Party chairs, former congressman and politcal experts weigh in on Donald Trump's indictment. NewsdayTV's Drew Scott reports.  Credit: Newsday Staff

Expected to surrender to authorities on Tuesday, former President Donald Trump will be arraigned, fingerprinted, given a so-called "rap sheet" and asked to provide a plea.

There may or may not be handcuffs, but there will be Secret Service agents and throngs of photographers and reporters angling for a glimpse. A campaign speech on the courthouse steps isn't out of the question for the defendant as he seeks to retake the White House.

It may sound like a scene from New York's mainstay "Law & Order" TV franchise. But the reality is that next week is shaping up to include some typical as well as some unusual features of the criminal indictment process, according to legal analysts.

The office of Manhattan District Attorney Alvin Bragg announced Thursday that a grand jury had voted to indict Trump. He has denied any wrongdoing and vowed to fight the charges.

The indictment is under seal, and the charges aren't yet public. The grand jury's vote follows an investigation into hush money paid during his 2016 presidential campaign to silence allegations of extramarital affairs.

Legal scholars said an indictment isn't difficult to secure, and should not be interpreted as a sign of whether Trump will be found guilty.

A majority of 23 grand jurors is needed for an indictment. In a court of law, a jury's verdict must be unanimous, and jurors can acquit the defendant if they find reasonable doubt.

“It’s quite easy for the government to obtain an indictment,” said Vincent Bonventre, an Albany Law School professor of criminal law who studies the state judicial system. “It says that the government is using its resources to accuse you of having committed a felony. "

Bonventre continued, "There is not a defense case that is presented at the grand jury. It’s completely one-sided."

Steve Zeidman, professor and director of the Criminal Defense Clinic at CUNY Law School, said, "One can assume that no matter how much special treatment he is afforded, Mr. Trump will, and surely should have to, go through some of these steps that anyone charged with a crime must endure."

Alice Fortier, a defense attorney and managing director of the firm Neighborhood Defender Service of Harlem, agreed the process will follow a predictable protocol, in some ways.

“He will be photographed, he will be fingerprinted. The fingerprints are entered into the system, which means that they are sent to Albany,” Fortier said. There, a rap sheet — an official record of arrest — with a New York identification number and an arrest number will be generated.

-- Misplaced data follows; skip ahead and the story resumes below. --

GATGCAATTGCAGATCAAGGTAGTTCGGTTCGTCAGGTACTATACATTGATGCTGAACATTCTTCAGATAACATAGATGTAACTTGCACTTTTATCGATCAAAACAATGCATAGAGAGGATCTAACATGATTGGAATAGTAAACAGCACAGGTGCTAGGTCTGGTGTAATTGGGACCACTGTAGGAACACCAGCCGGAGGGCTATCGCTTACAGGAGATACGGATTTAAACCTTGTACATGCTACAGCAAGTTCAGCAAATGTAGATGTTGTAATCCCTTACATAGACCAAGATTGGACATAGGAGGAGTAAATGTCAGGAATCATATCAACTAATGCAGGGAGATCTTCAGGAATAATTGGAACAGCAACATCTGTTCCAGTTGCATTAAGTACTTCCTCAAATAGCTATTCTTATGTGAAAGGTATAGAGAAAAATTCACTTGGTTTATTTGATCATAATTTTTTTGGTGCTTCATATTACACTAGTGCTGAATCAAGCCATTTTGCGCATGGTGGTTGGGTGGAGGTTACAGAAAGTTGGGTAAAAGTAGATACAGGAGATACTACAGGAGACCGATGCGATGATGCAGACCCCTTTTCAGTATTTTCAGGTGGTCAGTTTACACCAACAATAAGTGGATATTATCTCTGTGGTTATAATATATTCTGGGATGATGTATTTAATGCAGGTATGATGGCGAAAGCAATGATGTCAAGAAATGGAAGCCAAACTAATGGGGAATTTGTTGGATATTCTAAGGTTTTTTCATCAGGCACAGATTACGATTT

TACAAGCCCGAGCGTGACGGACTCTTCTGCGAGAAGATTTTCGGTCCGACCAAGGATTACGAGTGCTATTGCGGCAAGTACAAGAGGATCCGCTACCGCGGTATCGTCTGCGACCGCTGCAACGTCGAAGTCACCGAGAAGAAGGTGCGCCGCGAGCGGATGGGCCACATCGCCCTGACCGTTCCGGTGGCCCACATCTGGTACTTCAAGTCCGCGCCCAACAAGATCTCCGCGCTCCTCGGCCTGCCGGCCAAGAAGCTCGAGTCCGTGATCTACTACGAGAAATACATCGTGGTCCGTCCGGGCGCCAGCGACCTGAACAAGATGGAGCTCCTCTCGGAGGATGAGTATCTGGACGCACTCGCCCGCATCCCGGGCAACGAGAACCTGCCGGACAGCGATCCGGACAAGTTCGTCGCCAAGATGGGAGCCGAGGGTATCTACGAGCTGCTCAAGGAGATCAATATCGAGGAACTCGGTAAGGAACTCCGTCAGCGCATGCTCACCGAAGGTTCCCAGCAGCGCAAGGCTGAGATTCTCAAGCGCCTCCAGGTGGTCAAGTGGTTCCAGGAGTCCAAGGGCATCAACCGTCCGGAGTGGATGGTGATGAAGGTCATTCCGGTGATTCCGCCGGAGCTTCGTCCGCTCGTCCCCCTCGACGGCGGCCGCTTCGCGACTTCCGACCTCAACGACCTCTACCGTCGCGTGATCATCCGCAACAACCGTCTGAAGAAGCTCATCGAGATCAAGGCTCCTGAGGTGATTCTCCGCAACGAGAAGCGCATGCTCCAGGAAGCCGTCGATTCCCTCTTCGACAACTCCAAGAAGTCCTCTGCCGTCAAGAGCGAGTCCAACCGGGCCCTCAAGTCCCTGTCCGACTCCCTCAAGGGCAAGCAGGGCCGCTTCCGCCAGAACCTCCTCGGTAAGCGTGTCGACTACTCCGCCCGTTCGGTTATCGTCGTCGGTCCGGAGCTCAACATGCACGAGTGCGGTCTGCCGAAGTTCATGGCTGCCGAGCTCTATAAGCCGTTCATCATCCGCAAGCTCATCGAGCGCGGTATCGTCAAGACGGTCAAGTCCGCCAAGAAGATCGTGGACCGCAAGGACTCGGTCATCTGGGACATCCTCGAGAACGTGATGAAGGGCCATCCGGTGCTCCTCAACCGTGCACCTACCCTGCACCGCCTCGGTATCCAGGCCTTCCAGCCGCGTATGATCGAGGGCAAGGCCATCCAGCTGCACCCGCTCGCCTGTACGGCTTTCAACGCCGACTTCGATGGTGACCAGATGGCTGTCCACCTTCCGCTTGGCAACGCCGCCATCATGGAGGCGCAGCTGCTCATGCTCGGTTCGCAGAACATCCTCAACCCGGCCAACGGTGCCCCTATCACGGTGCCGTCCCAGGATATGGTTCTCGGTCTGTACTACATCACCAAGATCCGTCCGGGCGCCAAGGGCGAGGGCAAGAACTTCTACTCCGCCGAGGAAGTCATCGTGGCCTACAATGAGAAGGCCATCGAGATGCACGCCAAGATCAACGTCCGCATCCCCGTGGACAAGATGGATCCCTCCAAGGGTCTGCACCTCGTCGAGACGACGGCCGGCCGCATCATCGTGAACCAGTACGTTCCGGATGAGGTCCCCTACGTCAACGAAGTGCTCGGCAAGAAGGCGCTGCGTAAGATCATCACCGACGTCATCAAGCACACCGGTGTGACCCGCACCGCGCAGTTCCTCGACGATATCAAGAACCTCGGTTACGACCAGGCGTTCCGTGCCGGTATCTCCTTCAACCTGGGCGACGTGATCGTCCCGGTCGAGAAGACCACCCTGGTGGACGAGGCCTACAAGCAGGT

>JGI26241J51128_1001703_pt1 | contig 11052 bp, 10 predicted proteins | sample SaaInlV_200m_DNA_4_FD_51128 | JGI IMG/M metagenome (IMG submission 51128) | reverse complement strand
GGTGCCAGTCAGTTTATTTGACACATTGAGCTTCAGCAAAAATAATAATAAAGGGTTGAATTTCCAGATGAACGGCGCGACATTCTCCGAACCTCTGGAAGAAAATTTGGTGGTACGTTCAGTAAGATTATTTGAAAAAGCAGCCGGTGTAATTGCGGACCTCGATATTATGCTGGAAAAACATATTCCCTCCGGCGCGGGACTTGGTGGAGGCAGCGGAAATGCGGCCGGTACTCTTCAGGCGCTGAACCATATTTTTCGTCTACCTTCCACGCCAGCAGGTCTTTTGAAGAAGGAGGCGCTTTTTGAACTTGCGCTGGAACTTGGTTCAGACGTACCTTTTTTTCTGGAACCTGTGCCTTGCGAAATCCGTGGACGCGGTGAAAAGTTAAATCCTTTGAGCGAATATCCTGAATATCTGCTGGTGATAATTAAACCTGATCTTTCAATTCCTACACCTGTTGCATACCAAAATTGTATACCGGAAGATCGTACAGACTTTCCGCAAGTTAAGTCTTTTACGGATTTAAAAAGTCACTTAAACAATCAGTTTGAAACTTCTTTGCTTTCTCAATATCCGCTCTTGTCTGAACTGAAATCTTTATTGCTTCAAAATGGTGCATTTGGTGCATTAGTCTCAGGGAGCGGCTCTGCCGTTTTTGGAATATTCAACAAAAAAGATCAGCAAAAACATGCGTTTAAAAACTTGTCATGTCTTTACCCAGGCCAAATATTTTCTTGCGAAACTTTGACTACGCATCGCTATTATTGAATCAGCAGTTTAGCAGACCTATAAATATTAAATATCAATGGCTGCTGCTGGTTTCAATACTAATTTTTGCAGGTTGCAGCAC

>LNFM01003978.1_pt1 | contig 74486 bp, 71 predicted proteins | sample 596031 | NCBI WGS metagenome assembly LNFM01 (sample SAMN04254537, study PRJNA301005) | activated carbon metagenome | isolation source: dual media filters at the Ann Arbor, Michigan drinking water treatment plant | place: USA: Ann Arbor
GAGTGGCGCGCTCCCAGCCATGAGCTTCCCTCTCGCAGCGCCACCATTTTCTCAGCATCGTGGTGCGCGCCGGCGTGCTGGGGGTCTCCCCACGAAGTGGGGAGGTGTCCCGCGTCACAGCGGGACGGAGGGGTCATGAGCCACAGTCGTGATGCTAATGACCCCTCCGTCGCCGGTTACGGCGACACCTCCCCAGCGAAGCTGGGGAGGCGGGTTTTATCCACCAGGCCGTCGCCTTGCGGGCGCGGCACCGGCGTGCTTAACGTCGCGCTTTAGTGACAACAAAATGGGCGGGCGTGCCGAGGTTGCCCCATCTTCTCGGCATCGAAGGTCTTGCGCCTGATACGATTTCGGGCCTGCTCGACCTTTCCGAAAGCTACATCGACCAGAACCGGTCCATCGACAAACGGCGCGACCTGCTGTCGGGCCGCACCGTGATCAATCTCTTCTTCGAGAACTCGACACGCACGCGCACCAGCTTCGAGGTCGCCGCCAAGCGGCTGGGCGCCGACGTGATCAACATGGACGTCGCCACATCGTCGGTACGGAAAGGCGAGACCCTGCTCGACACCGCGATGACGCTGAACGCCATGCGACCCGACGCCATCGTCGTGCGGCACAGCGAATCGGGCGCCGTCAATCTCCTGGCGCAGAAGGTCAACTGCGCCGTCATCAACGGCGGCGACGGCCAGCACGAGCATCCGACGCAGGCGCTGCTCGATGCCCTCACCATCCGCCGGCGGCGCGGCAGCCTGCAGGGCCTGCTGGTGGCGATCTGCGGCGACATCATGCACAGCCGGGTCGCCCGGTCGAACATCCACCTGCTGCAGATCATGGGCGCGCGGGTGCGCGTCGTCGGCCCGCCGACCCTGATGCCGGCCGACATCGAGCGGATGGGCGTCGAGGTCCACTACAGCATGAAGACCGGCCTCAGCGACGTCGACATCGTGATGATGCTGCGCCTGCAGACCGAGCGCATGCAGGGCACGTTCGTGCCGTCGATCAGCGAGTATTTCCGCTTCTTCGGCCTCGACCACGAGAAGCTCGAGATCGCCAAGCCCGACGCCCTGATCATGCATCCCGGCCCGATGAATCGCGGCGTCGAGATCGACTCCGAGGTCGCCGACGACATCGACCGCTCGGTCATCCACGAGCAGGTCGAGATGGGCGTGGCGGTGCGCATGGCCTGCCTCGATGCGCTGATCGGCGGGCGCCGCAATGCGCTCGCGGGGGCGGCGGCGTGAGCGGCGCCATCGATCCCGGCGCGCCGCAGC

Fortier said she knows of no requirement that Trump be handcuffed, and said she’d be surprised if he is.

Trump then will go to a courtroom and stand before a judge for an arraignment, Fortier said.

A court officer will read the indictment number and name of the case, and Trump’s attorney will likely waive the reading of all of the charges in the indictment, but preserve his rights, she said.

Trump likely will not immediately face any jail time or requirement for bail because most likely none of the charges against him will be bail-eligible, she said. He then can leave the courtroom and speak to the press outside.

David Schoen, the Atlanta, Georgia, lawyer who defended Trump at his second impeachment hearing, said Trump "certainly is not going anywhere — for processing or otherwise — without Secret Service present."

James Sample, a Hofstra University law professor and constitutional law scholar, said the Manhattan District Attorney's Office frequently tries cases of falsifying business records.

The unusual part of this case is the status of the defendant, he said.

"We as a public don’t hear about those cases. We didn’t read about them in the papers, we didn’t see them on TV because they didn't have a defendant of this prominence," Sample told Newsday. 

This case could extend for many months, especially if government documents are requested through a process known as trial discovery.

Trump is not likely to be imprisoned before trial, so he can continue his campaign travels without much interruption, legal scholars said.

“With the court calendar and any kinds of objections and preliminary objections, he’s certainly free to keep running for president," said Richard Briffault, a Columbia Law School professor.

"The fact that he's been indicted doesn't impact his ability to run," Briffault said. “He doesn't have to be in court all the time."

Eugene V. Debs, the Socialist Party candidate for president in 1920, remained imprisoned while he campaigned.  

Debs, who had been convicted of the U.S. Espionage Act after protesting World War I, received 1 million votes. The Republican ticket of William Harding and Calvin Coolidge won.

“It’s unprecedented that a former president or someone running for a major party nomination has been charged with a serious crime," Briffault said. "On the other hand, it does not interfere with his legal ability to run and it's not clear its going to interfere in practice with his ability to run.”

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